Video Game Absurdity (Now In List Flavor!)

I created a blog this week (right here in fact) about games that focus on absurdist and surrealist humor as a stylistic method to either frame an otherwise unremarkable game (like Amped 3) or modify the gameplay in a way so that it becomes purposefully abstruse for the sake of comedy (like You Don't Know Jack). I've taken that idea a little further here with this list, thinking of as many absolutely absurd games as possible and how their particular brand of crazy enhances (or mars) their respective gameplay experiences.

I have no idea why I'm talking about this list like it's some college essay. It's a list of crazy games, y'all. For more weirdness, might I suggest these TVTropes pages? It's not like I'm subtle about my browsing that site for ideas.

List items

  • Obligatory. Just watch the site's QL of all the cutscenes for more information on Canadian sockpuppets, Freezorg the God of Lightning (and Ice) and Menage á Brahs.

  • Regular trivia questions presented in the most obfuscating way possible. Figure out what they're asking you before you answer and beware the Dis or Dats.

  • I probably ought to just put "Suda 51" here and skip the games, but might as well try and spread out this insanity out a little. Invisible psychotic loons have the world by the short and curlies and the only salvation is in a MPD-inflicted assassin and his seven alter-egos. The story gets weirder from there.

  • Actually kind of subdued. At least compared to Killer 7. At least we have a guy with a clear set of goals who clearly is a guy. It's the presentation that makes it though, especially with the idiosyncratic introductions of each rival assassin.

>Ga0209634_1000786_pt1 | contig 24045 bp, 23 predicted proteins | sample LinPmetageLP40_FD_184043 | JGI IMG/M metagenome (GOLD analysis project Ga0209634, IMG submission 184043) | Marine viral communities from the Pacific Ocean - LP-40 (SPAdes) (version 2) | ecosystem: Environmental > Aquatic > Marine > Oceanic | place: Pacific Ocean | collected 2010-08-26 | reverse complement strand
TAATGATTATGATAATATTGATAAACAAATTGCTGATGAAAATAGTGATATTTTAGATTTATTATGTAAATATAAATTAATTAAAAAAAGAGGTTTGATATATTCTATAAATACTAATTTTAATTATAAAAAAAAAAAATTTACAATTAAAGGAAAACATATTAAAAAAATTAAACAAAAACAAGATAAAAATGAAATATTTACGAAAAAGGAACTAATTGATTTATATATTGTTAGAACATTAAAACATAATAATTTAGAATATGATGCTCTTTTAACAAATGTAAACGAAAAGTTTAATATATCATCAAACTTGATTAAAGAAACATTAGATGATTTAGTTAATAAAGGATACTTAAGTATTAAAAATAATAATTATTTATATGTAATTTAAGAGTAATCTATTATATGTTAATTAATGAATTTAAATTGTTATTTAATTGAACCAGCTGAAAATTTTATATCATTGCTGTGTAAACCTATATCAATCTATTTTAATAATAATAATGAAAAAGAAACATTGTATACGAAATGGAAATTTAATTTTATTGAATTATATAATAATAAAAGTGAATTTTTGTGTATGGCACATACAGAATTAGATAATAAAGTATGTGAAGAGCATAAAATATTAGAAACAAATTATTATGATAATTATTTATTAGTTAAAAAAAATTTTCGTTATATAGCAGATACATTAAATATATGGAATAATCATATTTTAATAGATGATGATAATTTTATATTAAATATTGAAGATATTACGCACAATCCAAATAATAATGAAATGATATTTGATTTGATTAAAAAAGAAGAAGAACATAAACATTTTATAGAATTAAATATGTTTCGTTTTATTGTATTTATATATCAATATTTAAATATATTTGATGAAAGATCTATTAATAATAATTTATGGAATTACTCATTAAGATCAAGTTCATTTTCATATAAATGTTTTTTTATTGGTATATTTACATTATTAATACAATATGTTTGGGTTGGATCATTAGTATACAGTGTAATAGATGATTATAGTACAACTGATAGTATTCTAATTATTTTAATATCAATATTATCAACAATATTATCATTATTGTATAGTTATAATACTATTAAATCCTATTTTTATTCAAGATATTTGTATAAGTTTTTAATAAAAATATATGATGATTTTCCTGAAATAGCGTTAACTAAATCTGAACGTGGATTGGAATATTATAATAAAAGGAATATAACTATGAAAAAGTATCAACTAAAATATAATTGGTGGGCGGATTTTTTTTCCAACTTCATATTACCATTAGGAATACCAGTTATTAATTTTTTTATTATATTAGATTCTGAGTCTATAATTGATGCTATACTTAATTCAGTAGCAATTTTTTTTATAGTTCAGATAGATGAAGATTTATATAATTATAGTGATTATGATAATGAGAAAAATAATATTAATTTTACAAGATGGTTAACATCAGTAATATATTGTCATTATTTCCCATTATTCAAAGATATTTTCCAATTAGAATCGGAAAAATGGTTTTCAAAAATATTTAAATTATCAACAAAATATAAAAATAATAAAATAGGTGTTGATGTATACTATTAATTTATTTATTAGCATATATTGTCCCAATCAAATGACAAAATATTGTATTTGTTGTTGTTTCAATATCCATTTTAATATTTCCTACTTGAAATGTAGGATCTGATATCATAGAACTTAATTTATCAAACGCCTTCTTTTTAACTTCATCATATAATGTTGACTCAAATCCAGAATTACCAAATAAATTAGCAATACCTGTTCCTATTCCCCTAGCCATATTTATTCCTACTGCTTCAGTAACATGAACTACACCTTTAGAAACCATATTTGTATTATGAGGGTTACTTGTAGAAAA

• Join Garcia Fucking Hotspur and his talking skull sidekick Johnson as they pass through the world of demons. Some serious liberties were taken with our collective perception of the netherworld.

  • This one has cheerleaders, chainsaws and zombies. Kind of scraping the barrel, but at least the jokes are funnier than those of Shadows of the Damned.

  • I don't really need to go into this Twin Peaks homage as directed by the Japanese video game designer equivalent to David Lynch, do I? I mean the site's kind of covered it in depth.

  • Part Pikmin, part Sim City and part whimsical RPG adventure, Little King's Story flies off its rocker a tad when it comes to the rival Kings (such as the diabolical King TV Dinnah) you must bring down and its final stretch where King Corobo has to personally thwart a world-ending series of tremors by flying outside of reality itself.

  • Once again, I'm tempted to just put Cavia up here and call it a day. I'll start with Nier, since it's the most accessible. It's really just the tale of a guy who will do anything to save his daughter, whether it's through earning money through fetch quests, saving the world from shadowy forces, becoming the greatest threat to mankind or erasing his own existence. Cavia, yo.

  • Drakengard's a little less accessible (read: fun) than Nier, as its Dynasty Warriors meets Panzer Dragoon shenanigans aren't as palatable as they perhaps sound. However, the sixteen shades of crazy happen after you beat the game once and can start unlocking the increasingly messed up alternate endings, each more apocalyptic than the previous. The very last of which ends with you fighting an eldritch God in an absurdly difficult rhythm game over modern Tokyo. Yep.